Rarely has the generation gap been as wide as it is in the recent documentary Miss Americana, where Taylor Swift’s middle-aged male advisers try to discourage her from making political statements: Bob Hope would never have risked such a divisive move, they argue. Younger viewers asking “Bob who?” can now discover exactly what this popular entertainer represented by watching Misbehaviour. The film revolves around the 1970 Miss World beauty pageant, held in London and compèred by Hope (played by Greg Kinnear). Previous demonstrations had been confined to the pavements, but this time the newly formed Women’s Liberation Movement penetrated the ceremony and targeted both the host and the entire sexist institution. That sent a message to the millions watching worldwide: abandon Hope all ye who enter here.
Misbehaviour follows two women who come to the cause with contrasting ideologies. Sally Alexander (Keira Knightley) is a mature history student who wants a seat at the table. The firebrand Jo Robinson (Jessie Buckley) would prefer to tip it over. When they meet at a Women’s Liberation meeting, Jo wonders why Sally aspires to join the male establishment. Sally responds that it won’t be male once she’s part of it.
She later sees Jo defacing a sexist billboard, and tries to warn her of the approaching police officers, only for both women to be chased through the streets. Do you think Sally and Jo will overcome their differences to work together on the anti-Miss World campaign, while in the process learning about one another to the sound of Aretha Franklin’s “Respect”?
Even before they disrupt the contest, things are looking shaky inside the Miss World camp. Controversy surrounds the choice of a white Miss South Africa, so the contest’s founder Eric Morley (Rhys Ifans), known as “Mr Miss World”, defuses the situation by appointing a second, black competitor, Pearl Jansen (Loreece Harrison): Miss Africa South. The only other black contestant is Jennifer Hosten (Gugu Mbatha-Raw), representing Grenada, and it is to her that the composer Dickon Hinchliffe has assigned a piano motif, hopeful and ever-so-slightly patronising, which singles her out as if by spotlight and hints at the new context she brings to an otherwise cut-and-dried case. Sexist the pageant may be, but her presence in it will serve as a symbol of inclusivity.
The director Philippa Lowthorpe (who made the powerful BBC series Three Girls) and the screenwriters Rebecca Frayn and Gaby Chiappe are not in the business of letting the audience work things out for themselves. The opening sequence cuts from Hope on stage with a Miss World contestant to Sally’s university interview, where she is assessed by the panel as though she were in the swimsuit round. The harrumphs that accompany her single-parent status would be enough to signal chauvinism, but the film also shows one interviewer secretly scribbling a mark out of ten for Sally’s appearance. His colleague reaches over to cross it out: it’s not that he disagrees with judging women by their looks, he just thinks she merits a higher score.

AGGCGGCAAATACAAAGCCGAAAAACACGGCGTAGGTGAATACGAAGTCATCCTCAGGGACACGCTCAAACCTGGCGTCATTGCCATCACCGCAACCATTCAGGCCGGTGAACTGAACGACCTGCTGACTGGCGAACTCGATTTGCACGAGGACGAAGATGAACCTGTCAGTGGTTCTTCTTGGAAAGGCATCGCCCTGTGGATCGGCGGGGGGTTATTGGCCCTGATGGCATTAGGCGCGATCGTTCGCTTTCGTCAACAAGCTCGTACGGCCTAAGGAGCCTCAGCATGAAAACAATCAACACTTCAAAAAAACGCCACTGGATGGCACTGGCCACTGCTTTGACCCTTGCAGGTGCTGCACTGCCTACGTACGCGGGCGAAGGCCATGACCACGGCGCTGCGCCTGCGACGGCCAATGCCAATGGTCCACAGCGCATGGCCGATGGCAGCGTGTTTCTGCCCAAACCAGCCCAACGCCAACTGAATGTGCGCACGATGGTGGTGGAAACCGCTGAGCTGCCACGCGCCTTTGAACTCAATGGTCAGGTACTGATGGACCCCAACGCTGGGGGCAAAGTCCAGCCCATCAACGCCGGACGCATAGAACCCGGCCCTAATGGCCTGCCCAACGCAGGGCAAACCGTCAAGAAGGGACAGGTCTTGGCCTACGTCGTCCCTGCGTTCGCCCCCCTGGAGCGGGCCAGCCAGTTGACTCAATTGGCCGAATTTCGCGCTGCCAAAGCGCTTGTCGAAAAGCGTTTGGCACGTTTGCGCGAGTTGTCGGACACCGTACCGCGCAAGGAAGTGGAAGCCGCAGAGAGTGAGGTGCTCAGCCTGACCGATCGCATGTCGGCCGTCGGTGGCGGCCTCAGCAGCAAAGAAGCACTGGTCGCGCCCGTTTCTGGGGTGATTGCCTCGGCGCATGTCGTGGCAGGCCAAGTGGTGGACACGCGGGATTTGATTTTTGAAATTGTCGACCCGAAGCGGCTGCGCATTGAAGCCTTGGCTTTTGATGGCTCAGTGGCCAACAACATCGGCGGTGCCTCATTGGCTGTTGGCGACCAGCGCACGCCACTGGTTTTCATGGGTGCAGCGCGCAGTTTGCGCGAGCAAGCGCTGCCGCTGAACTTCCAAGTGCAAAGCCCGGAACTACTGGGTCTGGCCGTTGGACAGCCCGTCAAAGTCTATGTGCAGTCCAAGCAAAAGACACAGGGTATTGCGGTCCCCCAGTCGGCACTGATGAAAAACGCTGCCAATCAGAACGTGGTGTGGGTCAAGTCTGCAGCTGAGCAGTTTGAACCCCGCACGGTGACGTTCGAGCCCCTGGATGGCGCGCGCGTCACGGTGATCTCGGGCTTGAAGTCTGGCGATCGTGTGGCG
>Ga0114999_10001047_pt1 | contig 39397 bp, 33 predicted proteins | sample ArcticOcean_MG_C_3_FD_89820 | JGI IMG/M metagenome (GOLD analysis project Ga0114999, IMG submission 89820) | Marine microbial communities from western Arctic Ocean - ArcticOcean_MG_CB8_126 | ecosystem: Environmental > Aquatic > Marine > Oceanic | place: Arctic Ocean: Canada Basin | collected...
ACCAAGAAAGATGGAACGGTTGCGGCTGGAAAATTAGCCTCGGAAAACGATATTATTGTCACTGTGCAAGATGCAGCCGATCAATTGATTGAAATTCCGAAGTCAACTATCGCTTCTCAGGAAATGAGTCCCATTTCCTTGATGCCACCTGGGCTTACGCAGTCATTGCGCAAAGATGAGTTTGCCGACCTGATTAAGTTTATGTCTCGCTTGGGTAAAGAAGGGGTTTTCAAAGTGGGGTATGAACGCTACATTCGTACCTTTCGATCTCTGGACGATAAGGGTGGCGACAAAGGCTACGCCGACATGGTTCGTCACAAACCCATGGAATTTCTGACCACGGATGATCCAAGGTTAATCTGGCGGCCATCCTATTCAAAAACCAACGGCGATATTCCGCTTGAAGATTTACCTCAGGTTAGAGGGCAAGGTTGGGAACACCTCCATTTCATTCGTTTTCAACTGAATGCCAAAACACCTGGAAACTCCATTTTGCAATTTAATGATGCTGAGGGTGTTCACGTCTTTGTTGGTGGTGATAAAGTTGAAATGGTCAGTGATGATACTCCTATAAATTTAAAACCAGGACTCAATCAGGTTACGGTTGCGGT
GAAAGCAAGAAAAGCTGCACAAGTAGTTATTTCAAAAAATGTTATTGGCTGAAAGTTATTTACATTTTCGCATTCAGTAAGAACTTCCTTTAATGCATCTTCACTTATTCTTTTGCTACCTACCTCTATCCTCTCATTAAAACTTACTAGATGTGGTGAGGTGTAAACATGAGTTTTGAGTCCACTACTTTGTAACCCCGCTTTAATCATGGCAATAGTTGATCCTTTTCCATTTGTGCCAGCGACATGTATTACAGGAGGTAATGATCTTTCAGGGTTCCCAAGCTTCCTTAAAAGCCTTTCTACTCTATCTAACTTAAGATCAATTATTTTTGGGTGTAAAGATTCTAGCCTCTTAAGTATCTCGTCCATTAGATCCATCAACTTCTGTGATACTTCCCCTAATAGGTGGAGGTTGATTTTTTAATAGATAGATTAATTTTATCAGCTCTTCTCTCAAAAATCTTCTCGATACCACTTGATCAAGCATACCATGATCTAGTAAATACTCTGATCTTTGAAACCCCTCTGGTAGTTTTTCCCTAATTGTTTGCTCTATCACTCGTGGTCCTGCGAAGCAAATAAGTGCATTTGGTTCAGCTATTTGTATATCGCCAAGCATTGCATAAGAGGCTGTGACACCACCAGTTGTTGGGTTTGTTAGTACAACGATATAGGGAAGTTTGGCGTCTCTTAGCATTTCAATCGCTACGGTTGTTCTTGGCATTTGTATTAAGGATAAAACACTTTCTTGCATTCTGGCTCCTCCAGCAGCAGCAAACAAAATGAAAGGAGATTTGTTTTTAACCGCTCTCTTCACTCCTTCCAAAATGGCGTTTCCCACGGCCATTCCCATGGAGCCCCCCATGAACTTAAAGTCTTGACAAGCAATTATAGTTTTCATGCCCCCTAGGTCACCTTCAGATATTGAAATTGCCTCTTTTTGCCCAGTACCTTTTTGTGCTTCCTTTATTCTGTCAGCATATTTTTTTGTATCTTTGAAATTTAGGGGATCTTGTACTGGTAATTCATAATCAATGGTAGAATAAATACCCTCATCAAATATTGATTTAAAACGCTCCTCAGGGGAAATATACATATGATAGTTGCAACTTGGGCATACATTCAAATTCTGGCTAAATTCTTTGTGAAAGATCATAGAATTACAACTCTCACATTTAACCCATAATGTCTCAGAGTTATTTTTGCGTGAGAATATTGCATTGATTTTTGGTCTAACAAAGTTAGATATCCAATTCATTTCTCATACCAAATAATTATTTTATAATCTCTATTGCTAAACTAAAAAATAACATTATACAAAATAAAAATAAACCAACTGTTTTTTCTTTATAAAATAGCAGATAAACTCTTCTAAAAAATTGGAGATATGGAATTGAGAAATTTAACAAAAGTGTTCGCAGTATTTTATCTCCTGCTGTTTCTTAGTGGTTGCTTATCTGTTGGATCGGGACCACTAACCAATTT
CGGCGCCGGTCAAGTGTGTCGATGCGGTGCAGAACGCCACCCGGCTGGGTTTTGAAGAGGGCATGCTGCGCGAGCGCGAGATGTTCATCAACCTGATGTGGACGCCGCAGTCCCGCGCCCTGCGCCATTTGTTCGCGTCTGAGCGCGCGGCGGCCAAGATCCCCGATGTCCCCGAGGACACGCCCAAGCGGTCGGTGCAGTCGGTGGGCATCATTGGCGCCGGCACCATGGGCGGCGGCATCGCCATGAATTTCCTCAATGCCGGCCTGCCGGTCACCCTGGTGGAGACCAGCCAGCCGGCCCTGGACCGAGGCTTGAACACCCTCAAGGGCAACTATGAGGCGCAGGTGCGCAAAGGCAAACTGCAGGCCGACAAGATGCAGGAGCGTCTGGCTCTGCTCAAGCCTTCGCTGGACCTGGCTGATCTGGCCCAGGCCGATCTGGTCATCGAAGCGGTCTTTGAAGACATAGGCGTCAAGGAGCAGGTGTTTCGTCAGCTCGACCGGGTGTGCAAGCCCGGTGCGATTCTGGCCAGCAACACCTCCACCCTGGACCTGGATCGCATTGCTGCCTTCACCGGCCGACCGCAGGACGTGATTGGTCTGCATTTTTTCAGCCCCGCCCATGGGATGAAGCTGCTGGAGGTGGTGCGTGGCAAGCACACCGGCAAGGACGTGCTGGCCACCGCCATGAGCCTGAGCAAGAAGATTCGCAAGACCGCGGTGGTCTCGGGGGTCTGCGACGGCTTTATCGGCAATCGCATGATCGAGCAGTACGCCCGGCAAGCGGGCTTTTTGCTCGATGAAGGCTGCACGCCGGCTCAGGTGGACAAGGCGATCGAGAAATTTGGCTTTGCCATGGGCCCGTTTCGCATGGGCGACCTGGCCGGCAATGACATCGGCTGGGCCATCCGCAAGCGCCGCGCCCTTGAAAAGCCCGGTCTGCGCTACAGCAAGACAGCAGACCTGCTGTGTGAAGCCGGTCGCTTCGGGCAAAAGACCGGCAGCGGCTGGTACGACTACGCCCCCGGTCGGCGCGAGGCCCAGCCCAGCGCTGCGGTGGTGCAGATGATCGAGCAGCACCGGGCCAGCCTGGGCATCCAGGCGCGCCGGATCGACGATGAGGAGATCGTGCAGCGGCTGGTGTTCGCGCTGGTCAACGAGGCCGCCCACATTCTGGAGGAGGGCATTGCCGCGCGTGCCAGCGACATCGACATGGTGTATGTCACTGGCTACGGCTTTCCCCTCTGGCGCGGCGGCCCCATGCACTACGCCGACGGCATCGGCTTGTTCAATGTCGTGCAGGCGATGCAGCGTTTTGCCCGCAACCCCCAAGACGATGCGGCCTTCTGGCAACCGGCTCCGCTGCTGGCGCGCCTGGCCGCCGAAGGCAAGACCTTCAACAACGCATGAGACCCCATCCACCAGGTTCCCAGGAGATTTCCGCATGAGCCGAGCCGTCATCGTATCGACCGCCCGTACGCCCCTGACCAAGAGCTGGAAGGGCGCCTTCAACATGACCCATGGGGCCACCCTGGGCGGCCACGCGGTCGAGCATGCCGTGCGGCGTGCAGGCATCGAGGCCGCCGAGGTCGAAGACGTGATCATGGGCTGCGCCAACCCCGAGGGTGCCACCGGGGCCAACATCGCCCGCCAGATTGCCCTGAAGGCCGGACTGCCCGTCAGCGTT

The philosophy is that if a point is worth making, it’s worth making four or five times. Phyllis Logan is beautifully pinched as Sally’s mother, Evelyn, but she would have had even more scope for excellence if the character did something other than deliver disapproving remarks like a malfunctioning Stepford Wife. And after Sally likens the contest to a cattle market, Eric’s directions to his underlings during a dress rehearsal (“Herd them! Herd them!”) provide a recap for anyone who wasn’t paying attention. There’s nothing here to spoil the happy-clappy, upbeat Brit-com formula that has persisted in our national cinema since the mid-1990s. Films in this vein have already made the case that homophobia ended when miners marched with gay rights activists (Pride) and that the gender pay gap was closed forever at an Essex motor plant (Made in Dagenham). Play Aretha Franklin loudly enough and you can drown out any amount of nuance.
It would be churlish to pretend there wasn’t some joy to be had in the performances. Rhys Ifans’s jolly spiv routine, with trilby and camel-hair coat, amounts to a glorious George Cole tribute act, while Keeley Hawes is exceptionally droll as Eric’s wife, Julia. “Apparently, they’re going to overthrow the patriarchy,” she tells him, casual to the point of boredom, and leaving a comic pause right before “overthrow” while she strokes his head reassuringly.
But it’s unclear what the story gains repackaged as drama rather than documentary. More insights, and more goosebumps, are available from listening to the British Library’s oral history project Sisterhood and After, where the real Jo Robinson recalls how she watched the expectant crowd arriving for the show while she waited for her fellow protestors. “I began to think: ‘Why are we so against it? Everyone else likes it.’… I really had big dilemmas sitting there.” It’s fascinating to hear her ambivalence, and frustrating that it hasn’t survived in the film.
dir: Philippa Lowthorpe
This article appears in the 11 Mar 2020 issue of the New Statesman, How the world is closing down